[ Back to EurekAlert! ] Public release date: 30-Mar-2010
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Contact: Jennifer Shike
jshike@illinois.edu
217-244-0888
University of Illinois at Urbana-Champaign

U of I researchers say foliar fungicides may not be the answer for hail-damaged corn

URBANA University of Illinois researchers may have debunked the myth that foliar fungicides can improve corn's tolerance to hail damage.

In 2009, the U.S. Environmental Protection Agency granted a supplemental label registration for use of Headline fungicide on registered crops for disease control and plant health. This label stated that the fungicide can provide a benefit of "better tolerance to hail" in corn.

"When these recommendations began to surface, I was not aware of any data from properly designed research studies to back them up, so we decided to test this theory," said Carl Bradley, U of I Extension plant pathologist.

Researchers simulated hail damage to corn before tassels emerged with a gasoline-powered string mower causing injury to leaves and defoliation. Once the tassels completely emerged, foliar fungicides were applied to corn.

Understandably, yield was significantly reduced in the simulated hail-damaged areas versus non-damaged control areas both years. However, foliar fungicides did not significantly improve yield in either the damaged or non-damaged plots compared with the non-treated controls.

"To make a recommendation to spray a hail-damaged field, one would expect to see a differential reaction where the fungicide improves the damaged corn," Bradley said. "However, we didn't see that in either of the years the trial was conducted. Our research showed there was no difference in yield."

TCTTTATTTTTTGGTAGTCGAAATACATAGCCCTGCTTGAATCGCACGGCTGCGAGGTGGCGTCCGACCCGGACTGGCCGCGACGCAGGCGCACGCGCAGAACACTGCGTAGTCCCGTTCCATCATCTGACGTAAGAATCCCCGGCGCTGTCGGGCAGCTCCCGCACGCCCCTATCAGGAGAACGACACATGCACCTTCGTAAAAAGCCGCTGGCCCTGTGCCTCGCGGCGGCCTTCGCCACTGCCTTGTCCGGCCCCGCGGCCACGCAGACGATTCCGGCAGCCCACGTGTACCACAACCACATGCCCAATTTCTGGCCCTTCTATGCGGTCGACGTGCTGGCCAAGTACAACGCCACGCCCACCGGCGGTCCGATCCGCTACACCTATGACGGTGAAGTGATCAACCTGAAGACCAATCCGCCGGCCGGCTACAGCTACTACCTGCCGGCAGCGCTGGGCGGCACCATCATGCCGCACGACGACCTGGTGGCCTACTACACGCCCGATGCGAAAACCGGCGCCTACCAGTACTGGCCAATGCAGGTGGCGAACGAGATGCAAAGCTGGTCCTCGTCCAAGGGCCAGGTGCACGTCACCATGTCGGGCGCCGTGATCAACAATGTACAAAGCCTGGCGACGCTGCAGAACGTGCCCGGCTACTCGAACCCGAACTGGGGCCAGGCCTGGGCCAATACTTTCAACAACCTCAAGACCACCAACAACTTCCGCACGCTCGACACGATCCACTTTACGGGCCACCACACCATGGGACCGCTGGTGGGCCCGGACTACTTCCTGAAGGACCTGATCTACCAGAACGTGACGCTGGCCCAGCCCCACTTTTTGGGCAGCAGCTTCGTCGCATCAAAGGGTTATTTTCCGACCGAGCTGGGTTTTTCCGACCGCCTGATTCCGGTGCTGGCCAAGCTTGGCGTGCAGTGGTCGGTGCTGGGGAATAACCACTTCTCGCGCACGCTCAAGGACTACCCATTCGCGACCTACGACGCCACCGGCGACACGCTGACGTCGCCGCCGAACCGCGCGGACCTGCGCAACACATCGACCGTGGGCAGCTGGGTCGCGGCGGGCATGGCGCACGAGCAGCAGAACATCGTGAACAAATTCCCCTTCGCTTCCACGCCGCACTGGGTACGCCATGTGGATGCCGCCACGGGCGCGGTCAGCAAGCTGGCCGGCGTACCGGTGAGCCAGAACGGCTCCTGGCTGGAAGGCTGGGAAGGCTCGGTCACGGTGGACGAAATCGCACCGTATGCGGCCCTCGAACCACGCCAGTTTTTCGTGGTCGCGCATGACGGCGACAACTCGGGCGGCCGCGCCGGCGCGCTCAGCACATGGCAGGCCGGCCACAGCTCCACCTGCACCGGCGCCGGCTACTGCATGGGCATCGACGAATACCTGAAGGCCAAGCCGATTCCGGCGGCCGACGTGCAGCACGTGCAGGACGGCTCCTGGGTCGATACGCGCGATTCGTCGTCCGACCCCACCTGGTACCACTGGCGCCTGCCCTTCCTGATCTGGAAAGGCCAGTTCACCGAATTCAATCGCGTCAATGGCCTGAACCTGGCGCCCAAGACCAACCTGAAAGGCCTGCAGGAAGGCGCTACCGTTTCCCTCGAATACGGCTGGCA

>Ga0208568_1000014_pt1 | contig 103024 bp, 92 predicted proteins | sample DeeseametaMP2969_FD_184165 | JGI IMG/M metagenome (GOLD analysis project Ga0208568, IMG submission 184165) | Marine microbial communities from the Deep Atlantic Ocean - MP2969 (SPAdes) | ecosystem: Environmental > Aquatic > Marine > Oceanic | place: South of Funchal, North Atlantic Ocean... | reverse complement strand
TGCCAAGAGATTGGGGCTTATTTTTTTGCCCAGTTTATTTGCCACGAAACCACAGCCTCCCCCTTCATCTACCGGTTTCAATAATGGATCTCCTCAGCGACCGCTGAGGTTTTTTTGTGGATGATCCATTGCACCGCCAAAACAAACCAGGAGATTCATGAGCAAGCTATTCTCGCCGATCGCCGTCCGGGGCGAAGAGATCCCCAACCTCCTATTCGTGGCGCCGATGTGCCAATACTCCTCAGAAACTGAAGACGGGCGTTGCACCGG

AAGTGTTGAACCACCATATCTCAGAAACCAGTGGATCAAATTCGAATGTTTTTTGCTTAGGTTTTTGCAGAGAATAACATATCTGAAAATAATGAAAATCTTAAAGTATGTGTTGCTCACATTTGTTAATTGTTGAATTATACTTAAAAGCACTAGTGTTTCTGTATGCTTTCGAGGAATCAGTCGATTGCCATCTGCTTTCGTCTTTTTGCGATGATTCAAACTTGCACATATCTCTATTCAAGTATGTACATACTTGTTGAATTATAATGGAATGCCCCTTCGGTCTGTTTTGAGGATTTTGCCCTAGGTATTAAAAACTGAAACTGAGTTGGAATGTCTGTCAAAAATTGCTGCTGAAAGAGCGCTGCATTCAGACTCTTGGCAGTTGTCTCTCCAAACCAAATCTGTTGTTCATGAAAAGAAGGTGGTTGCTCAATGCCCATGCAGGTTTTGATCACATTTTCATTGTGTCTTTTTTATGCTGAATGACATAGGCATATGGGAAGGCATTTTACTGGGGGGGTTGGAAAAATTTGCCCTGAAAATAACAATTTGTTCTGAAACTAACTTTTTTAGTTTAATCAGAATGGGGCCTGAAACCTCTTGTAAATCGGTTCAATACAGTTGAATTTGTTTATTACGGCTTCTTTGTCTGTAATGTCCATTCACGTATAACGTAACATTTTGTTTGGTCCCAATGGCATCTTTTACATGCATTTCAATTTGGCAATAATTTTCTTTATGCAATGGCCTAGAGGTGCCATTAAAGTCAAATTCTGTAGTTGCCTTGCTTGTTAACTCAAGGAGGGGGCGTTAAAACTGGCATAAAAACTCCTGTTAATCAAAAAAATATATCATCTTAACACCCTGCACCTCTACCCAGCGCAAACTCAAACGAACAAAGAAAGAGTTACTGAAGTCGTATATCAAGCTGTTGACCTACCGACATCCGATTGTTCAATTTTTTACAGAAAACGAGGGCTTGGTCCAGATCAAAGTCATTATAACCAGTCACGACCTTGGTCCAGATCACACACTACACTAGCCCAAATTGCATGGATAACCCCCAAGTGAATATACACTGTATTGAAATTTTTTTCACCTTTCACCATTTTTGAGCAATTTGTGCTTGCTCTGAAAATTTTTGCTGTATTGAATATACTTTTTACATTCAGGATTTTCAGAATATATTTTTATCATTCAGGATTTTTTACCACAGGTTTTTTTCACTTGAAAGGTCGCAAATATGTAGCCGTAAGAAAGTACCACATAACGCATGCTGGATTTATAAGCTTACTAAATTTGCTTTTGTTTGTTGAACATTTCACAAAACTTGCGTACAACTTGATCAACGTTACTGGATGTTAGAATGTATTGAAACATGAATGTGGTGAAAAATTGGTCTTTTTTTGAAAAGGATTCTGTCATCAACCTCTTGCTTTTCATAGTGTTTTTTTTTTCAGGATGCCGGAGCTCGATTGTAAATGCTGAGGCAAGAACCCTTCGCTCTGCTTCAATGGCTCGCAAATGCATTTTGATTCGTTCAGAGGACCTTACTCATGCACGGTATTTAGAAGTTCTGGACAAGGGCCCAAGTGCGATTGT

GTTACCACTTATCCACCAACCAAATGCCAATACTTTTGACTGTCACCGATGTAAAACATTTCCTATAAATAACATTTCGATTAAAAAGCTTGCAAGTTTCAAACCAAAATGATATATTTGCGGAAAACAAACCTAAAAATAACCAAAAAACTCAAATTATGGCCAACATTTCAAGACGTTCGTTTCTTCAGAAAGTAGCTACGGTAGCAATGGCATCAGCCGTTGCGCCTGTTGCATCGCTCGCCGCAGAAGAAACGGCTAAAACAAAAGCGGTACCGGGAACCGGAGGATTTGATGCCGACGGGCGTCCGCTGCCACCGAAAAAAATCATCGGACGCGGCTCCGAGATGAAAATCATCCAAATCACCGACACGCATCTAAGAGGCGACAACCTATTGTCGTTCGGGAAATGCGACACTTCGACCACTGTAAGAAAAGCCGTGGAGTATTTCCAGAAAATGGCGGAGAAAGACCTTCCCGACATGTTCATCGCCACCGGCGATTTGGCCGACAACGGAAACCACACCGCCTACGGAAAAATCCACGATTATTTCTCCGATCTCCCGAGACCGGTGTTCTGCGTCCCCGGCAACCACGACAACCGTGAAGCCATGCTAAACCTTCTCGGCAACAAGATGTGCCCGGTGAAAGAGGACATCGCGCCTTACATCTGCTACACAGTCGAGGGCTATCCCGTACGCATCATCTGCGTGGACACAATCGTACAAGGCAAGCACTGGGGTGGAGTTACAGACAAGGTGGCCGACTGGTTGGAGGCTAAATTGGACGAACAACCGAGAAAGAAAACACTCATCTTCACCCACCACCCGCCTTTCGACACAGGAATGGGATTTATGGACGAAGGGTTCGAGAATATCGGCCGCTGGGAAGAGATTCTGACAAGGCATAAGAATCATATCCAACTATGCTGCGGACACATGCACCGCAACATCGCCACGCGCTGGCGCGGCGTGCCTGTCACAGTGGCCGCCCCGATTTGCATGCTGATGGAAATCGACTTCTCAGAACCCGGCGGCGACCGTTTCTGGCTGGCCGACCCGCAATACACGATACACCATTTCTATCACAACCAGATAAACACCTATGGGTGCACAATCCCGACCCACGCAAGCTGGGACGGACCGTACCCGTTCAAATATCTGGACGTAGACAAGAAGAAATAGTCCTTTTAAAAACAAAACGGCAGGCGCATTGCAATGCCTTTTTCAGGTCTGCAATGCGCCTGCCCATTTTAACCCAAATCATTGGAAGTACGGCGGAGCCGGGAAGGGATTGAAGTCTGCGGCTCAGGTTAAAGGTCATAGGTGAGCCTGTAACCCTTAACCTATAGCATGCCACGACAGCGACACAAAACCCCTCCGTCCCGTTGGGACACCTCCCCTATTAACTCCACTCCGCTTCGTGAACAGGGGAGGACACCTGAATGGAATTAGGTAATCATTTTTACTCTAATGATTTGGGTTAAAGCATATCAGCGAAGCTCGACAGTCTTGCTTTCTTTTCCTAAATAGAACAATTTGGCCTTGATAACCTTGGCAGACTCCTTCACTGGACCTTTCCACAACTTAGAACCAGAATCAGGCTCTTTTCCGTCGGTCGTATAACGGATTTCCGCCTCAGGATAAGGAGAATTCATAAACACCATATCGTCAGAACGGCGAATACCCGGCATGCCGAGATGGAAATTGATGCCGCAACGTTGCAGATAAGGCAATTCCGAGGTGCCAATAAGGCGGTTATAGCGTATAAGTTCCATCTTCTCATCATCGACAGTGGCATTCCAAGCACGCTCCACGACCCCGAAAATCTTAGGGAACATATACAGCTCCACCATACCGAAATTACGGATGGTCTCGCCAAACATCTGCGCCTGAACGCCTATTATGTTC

Prior to 2007, application of foliar fungicides to hybrid corn in the Midwest was uncommon. In 2007, estimates of approximately 10 to 14 million acres out of an approximate total of 76 million acres of corn in the Midwest were sprayed with a foliar fungicide.

Bradley said this dramatic increase was brought on by many different factors.

"With corn market prices reaching unprecedented levels in 2007, the yield response needed to pay for a fungicide application was lowered, making this practice more enticing to corn growers," Bradley said. "Agrichemical companies marketed and promoted fungicide applications for yield enhancement due to improved growth efficiency and stress tolerance in addition to disease control."

The possibility of yield enhancement without regard to disease pressure was enough of a reason for some corn growers to use a foliar fungicide on their 2007 corn crop, he added.

"Growers should consider factors other than hail damage when making fungicide application decisions for corn," Bradley said. "You need to consider disease risk and scouting observations."

More research is needed on the effect of foliar fungicides on hail-damaged corn, as it is possible fungicides could affect other variables not measured in this study such as mycotoxin levels in harvested grain and stalk rot, Bradley said.

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This study was published in the January 2010 issue of the journal Plant Disease and was supported by the USDA Cooperative State Research, Education, and Extension Service Hatch Act program. Researchers included Carl Bradley and Keith Ames of the U of I.



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